Oh yeah, definitely could cause that. There have been many spirited discussions on what the final cutoff voltage charge point should be on lithium. IIRC you use 13.8v? I think if I had lithium that is about what I would use and makes sense to me.


I have been interested that I have seen some information lately that charger manufacturers are starting to talk about using the combination of volts and amps together to terminate the charging of lithium batteries, like is done by some for lead acid. It may have to do with more common smaller lithium battery banks, perhaps, as they might be more likely to be able to supply more charge current than the acceptance of a small bank is as it nears full and thus over voltage the charging if the current isn't looked at.
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Old 03-20-2023, 12:32 PM   #9
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That I have not heard before, so very interesting indeed.



Why would they do that? Do they give a reason?


The only thing reason I can come up with is that they are trying to avoid the fairly common issue of the controller not having enough output due to poor sun conditions and hanging at less than full charge termination (either by volts or volts + amps) all day and overcharging the batteries. We see this occasionally with out system. If I notice it, I will shut off the panels until the next day as the batteries are normally full under those conditions so the output is going to the van but at a voltage the is a bit high for float and normally in the 13.8-14.1 volt range. I do set a bit lower termination voltage on the solar than on the shore and alternator chargers to make sure the solar goes to float on every full charge cycle.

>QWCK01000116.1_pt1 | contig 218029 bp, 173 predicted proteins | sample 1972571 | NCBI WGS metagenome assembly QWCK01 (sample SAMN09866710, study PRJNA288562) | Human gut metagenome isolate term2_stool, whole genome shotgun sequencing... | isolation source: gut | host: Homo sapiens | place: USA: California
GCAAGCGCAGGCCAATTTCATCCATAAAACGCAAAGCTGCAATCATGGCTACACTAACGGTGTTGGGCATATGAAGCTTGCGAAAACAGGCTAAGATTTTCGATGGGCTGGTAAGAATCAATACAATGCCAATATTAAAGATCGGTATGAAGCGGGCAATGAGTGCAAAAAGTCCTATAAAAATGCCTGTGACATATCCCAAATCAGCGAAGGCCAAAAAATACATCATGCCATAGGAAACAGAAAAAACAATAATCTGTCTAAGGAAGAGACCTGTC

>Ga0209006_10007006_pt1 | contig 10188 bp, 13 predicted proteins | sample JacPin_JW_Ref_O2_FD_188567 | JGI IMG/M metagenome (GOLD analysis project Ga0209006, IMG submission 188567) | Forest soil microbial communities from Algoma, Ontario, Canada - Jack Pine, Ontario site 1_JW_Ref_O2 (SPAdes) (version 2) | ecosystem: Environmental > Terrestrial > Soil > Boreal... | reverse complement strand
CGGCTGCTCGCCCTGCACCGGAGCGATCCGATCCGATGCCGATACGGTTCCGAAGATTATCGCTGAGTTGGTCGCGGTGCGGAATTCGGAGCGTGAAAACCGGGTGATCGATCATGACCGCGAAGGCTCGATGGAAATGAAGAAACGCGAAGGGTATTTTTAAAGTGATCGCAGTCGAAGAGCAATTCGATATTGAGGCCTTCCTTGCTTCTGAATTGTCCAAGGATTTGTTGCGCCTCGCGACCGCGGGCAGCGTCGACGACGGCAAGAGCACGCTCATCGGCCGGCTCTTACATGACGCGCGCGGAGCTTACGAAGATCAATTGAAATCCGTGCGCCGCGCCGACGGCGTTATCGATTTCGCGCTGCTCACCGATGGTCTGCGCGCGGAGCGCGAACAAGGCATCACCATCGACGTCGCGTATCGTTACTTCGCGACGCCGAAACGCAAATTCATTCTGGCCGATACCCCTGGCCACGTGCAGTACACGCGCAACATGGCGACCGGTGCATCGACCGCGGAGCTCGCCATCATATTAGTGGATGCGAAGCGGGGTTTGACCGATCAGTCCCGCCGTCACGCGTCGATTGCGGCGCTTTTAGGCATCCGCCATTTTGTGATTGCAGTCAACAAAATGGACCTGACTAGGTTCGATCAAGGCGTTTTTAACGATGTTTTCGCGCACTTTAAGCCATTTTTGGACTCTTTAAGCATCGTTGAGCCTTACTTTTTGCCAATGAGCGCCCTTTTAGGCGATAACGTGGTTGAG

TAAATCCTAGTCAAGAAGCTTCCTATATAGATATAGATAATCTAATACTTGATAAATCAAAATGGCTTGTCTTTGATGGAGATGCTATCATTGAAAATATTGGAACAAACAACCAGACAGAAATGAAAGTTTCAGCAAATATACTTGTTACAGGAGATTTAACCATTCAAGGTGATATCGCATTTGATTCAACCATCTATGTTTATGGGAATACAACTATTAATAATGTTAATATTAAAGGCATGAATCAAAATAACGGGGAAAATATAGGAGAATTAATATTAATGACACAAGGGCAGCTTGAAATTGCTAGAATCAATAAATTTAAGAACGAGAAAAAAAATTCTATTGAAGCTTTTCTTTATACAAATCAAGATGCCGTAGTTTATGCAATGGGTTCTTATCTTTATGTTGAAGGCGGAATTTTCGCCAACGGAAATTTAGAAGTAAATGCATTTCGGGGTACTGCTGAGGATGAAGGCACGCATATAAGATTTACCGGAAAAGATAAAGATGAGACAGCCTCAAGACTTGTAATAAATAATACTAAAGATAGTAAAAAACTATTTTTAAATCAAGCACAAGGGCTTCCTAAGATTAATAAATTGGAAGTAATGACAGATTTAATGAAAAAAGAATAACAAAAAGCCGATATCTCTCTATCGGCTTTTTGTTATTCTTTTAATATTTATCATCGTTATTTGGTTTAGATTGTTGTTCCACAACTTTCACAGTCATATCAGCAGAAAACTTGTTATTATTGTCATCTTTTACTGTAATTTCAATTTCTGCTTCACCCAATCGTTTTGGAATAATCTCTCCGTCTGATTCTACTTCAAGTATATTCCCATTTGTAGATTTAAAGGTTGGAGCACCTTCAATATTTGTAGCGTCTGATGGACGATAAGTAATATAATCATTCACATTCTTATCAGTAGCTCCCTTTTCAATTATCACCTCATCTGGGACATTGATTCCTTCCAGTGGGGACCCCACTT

The main problem with our is that the solar controller goes into what they Blue Sky calls "rebulk" mode if the voltage falls below the float setting for a bit of time. I did talk to them about that and they said their new tech director has told them to lower that threshold to normal full battery rested voltage of 12.8v for lead acid. This will take care of most of the issue I think, but our unit is not able to be upgraded as it doesn't have that capacity.
Hiya Booster. I never thought to ask why Victron has a seemingly high cut in voltage. My portable panels are wired in 2S2P for a nominal 24 volt setup so really not a concern for us.

I'm currently using AGM batteries with preferred absorption of 14.4-15v and 13.5-13.8 float.

The Victron has what they call "adaptive" float charging. It senses the charged stat of the batteries at start up and decides how long to float charge that day. A gimmick? I dunno but it seems to have worked well for tje 2+ years we've had it. The adaptive is user switchable, it can be turned off for a timed absorb.

There is also a tail current settingthat I think overides both of the above. I have ours set at 3 amps for 200+AH. The reason for the plus is that Weize uses a 10 hour rating for measuring AHs instead of the "standard" 20 hour rate. The 3 amp tail current would seem to be a good guess what with a .6 to .7 amp parasitic load. I have the absorption set at 14.6 and float at 13.6